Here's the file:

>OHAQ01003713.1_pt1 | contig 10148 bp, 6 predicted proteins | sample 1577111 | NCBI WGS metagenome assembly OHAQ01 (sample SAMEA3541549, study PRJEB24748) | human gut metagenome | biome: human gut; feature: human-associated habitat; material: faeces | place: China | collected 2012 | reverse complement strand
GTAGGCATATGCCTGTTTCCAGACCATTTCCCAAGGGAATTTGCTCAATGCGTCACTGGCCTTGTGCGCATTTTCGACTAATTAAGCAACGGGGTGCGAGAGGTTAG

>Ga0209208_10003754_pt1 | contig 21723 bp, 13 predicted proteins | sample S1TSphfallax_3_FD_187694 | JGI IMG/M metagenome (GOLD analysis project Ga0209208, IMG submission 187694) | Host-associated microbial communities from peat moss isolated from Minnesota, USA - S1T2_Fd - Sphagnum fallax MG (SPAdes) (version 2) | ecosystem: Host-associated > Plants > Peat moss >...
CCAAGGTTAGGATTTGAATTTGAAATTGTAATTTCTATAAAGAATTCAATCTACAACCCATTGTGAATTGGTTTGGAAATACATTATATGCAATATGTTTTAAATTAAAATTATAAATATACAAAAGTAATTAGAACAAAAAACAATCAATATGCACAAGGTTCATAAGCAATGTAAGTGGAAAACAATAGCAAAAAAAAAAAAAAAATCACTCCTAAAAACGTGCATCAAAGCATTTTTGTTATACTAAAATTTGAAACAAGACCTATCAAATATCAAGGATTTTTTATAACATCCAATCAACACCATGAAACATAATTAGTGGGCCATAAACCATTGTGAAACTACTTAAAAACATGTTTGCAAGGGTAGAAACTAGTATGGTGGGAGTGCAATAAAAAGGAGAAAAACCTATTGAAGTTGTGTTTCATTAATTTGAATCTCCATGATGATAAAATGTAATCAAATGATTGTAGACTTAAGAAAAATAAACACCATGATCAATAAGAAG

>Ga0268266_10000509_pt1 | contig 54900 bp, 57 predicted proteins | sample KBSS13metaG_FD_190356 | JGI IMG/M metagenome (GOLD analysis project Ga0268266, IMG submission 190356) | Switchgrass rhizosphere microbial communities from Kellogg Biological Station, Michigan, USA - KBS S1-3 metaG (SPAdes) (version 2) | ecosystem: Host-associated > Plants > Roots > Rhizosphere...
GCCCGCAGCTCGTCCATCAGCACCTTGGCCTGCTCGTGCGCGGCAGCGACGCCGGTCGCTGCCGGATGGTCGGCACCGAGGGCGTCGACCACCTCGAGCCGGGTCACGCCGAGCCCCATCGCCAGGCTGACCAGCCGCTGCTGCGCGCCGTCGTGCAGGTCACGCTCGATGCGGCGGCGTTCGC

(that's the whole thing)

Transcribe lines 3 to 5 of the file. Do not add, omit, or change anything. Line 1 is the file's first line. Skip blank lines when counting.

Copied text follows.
>Ga0209208_10003754_pt1 | contig 21723 bp, 13 predicted proteins | sample S1TSphfallax_3_FD_187694 | JGI IMG/M metagenome (GOLD analysis project Ga0209208, IMG submission 187694) | Host-associated microbial communities from peat moss isolated from Minnesota, USA - S1T2_Fd - Sphagnum fallax MG (SPAdes) (version 2) | ecosystem: Host-associated > Plants > Peat moss >...
CCAAGGTTAGGATTTGAATTTGAAATTGTAATTTCTATAAAGAATTCAATCTACAACCCATTGTGAATTGGTTTGGAAATACATTATATGCAATATGTTTTAAATTAAAATTATAAATATACAAAAGTAATTAGAACAAAAAACAATCAATATGCACAAGGTTCATAAGCAATGTAAGTGGAAAACAATAGCAAAAAAAAAAAAAAAATCACTCCTAAAAACGTGCATCAAAGCATTTTTGTTATACTAAAATTTGAAACAAGACCTATCAAATATCAAGGATTTTTTATAACATCCAATCAACACCATGAAACATAATTAGTGGGCCATAAACCATTGTGAAACTACTTAAAAACATGTTTGCAAGGGTAGAAACTAGTATGGTGGGAGTGCAATAAAAAGGAGAAAAACCTATTGAAGTTGTGTTTCATTAATTTGAATCTCCATGATGATAAAATGTAATCAAATGATTGTAGACTTAAGAAAAATAAACACCATGATCAATAAGAAG

>Ga0268266_10000509_pt1 | contig 54900 bp, 57 predicted proteins | sample KBSS13metaG_FD_190356 | JGI IMG/M metagenome (GOLD analysis project Ga0268266, IMG submission 190356) | Switchgrass rhizosphere microbial communities from Kellogg Biological Station, Michigan, USA - KBS S1-3 metaG (SPAdes) (version 2) | ecosystem: Host-associated > Plants > Roots > Rhizosphere...